Suspense surrounding extended international negotiations over Iran’s nuclear program is keenly felt in Washington, where any deal would face tough votes in both houses of the Republican-led Congress.
Some lawmakers already are positioning themselves in opposition to whatever pact may emerge by Tuesday’s deadline, saying America is making a mistake.
“Iran is an anti-American, terrorism-sponsoring outlaw regime,” said Republican Senator Tom Cotton on ABC’s This Week program. “Iran should have faced a simple choice: they dismantle their nuclear program entirely, or they face economic devastation and military destruction of their nuclear facilities.”
Cotton is arguably Congress’ most-strident critic of diplomacy with Tehran, but he is not alone.
“If the United States is not firm in our intention to deny them such weapons, Iran will trigger a nuclear arms race in the least-stable region on earth, making it more likely the people who aspire to genocide will have the most-effective means to commit it,” said Senator Lindsey Graham last month at the launch of his campaign for the 2016 Republican presidential nomination.
Any nuclear deal would not constitute a formal treaty with Iran, so a two-thirds Senate ratification vote would not be needed. But Congress passed, and President Barack Obama signed, a measure giving lawmakers 30 days to approve or reject an accord with simple-majority votes in both chambers.
“The best option is a strong agreement,” said Democratic Senator Ben Cardin on This Week. “We will be able to see whether we will have open inspections, whether the sanctions relief is commensurate with the progress Iran has made to give up its nuclear weapons program.”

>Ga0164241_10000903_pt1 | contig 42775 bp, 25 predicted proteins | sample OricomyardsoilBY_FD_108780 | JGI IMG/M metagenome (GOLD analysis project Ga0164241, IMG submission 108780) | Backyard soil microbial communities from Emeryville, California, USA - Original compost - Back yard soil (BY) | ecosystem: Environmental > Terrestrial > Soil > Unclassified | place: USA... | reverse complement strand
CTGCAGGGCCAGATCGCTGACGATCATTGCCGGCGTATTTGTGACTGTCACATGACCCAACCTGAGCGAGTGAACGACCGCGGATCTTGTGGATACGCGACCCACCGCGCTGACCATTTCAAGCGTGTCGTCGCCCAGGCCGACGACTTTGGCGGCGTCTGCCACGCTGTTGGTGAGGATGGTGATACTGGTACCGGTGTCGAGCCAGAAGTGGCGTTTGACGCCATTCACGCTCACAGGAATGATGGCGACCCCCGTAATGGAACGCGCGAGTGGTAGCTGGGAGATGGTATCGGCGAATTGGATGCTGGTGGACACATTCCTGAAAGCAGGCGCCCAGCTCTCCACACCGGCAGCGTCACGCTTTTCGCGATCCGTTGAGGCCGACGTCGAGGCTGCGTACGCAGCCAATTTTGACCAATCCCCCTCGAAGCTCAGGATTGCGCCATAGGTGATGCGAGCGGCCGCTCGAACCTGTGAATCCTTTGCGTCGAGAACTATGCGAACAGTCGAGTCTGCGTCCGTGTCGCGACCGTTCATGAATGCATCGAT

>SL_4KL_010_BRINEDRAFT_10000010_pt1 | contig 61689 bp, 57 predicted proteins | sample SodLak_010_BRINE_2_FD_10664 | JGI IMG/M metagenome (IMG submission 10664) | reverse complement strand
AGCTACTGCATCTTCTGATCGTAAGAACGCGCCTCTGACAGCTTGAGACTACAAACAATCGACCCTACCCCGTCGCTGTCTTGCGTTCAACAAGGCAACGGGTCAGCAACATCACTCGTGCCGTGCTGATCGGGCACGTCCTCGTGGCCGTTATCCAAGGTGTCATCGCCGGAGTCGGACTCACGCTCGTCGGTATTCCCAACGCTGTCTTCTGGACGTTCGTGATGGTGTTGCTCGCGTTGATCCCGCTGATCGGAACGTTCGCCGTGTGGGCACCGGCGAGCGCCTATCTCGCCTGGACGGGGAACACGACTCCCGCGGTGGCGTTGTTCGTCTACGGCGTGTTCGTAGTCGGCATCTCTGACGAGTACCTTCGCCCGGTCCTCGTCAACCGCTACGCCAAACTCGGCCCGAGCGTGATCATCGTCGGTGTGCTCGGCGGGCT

Congressional review of any nuclear accord is warranted, according to analyst David Albright of the Institute for Science and International Security during recent testimony on Capitol Hill.
“Because of the significant impact on U.S. national security, this agreement warrants special and extraordinary congressional scrutiny,” said Albright. “ And the scrutiny should not only lead to an up-or-down vote, it should also result in legislation that enshrines and elaborates on its provisions.”
Despite reports of progress in Vienna, the White House says an accord is far from certain.
“I have said from the start: I will walk away from the negotiations if, in fact, it is a bad deal,” said President Obama last week. “Ultimately, this is going to be up to the Iranians to determine whether or not they meet the requirements the international community has set forth to be able to fairly and accurately and consistently assess whether or not they have foreclosed the possibility of obtaining a nuclear weapon.”
U.S. Secretary of State John Kerry echoed that assertion Sunday, in Vienna where he is taking part in the talks.
Iranian Foreign Minister Mohammad Javad Zarif has spoken in cautiously optimistic tones, saying, “At this eleventh hour, despite some differences that remain, we have never been closer to a lasting outcome but there is no guarantee.”
Meanwhile, Israeli Prime Minister Benjamin Netanyahu has already passed judgment on diplomacy, saying it “is not a breakthrough, but a collapse” of the quest to prevent a nuclear-armed Iran.